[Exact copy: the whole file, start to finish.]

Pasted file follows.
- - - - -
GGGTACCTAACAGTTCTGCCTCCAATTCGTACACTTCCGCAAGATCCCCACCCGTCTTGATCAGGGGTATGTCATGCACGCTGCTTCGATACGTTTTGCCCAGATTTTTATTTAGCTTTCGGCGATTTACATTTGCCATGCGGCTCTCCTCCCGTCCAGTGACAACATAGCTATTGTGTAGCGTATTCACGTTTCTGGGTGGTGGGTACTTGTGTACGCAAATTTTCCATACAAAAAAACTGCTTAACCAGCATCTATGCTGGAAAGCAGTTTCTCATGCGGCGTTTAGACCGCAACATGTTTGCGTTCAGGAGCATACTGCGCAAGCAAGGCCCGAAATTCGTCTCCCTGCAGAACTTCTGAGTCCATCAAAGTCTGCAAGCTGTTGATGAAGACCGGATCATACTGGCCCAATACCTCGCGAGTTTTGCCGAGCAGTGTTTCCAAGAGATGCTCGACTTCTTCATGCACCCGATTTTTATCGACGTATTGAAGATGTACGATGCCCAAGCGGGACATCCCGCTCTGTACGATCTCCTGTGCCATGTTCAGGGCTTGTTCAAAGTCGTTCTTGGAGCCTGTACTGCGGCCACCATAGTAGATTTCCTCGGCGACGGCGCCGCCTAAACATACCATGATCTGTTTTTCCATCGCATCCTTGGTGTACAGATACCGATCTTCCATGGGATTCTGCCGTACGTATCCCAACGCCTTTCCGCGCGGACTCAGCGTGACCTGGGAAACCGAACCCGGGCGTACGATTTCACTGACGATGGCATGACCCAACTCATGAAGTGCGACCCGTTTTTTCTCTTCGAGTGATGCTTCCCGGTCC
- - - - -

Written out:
GGGTACCTAACAGTTCTGCCTCCAATTCGTACACTTCCGCAAGATCCCCACCCGTCTTGATCAGGGGTATGTCATGCACGCTGCTTCGATACGTTTTGCCCAGATTTTTATTTAGCTTTCGGCGATTTACATTTGCCATGCGGCTCTCCTCCCGTCCAGTGACAACATAGCTATTGTGTAGCGTATTCACGTTTCTGGGTGGTGGGTACTTGTGTACGCAAATTTTCCATACAAAAAAACTGCTTAACCAGCATCTATGCTGGAAAGCAGTTTCTCATGCGGCGTTTAGACCGCAACATGTTTGCGTTCAGGAGCATACTGCGCAAGCAAGGCCCGAAATTCGTCTCCCTGCAGAACTTCTGAGTCCATCAAAGTCTGCAAGCTGTTGATGAAGACCGGATCATACTGGCCCAATACCTCGCGAGTTTTGCCGAGCAGTGTTTCCAAGAGATGCTCGACTTCTTCATGCACCCGATTTTTATCGACGTATTGAAGATGTACGATGCCCAAGCGGGACATCCCGCTCTGTACGATCTCCTGTGCCATGTTCAGGGCTTGTTCAAAGTCGTTCTTGGAGCCTGTACTGCGGCCACCATAGTAGATTTCCTCGGCGACGGCGCCGCCTAAACATACCATGATCTGTTTTTCCATCGCATCCTTGGTGTACAGATACCGATCTTCCATGGGATTCTGCCGTACGTATCCCAACGCCTTTCCGCGCGGACTCAGCGTGACCTGGGAAACCGAACCCGGGCGTACGATTTCACTGACGATGGCATGACCCAACTCATGAAGTGCGACCCGTTTTTTCTCTTCGAGTGATGCTTCCCGGTCC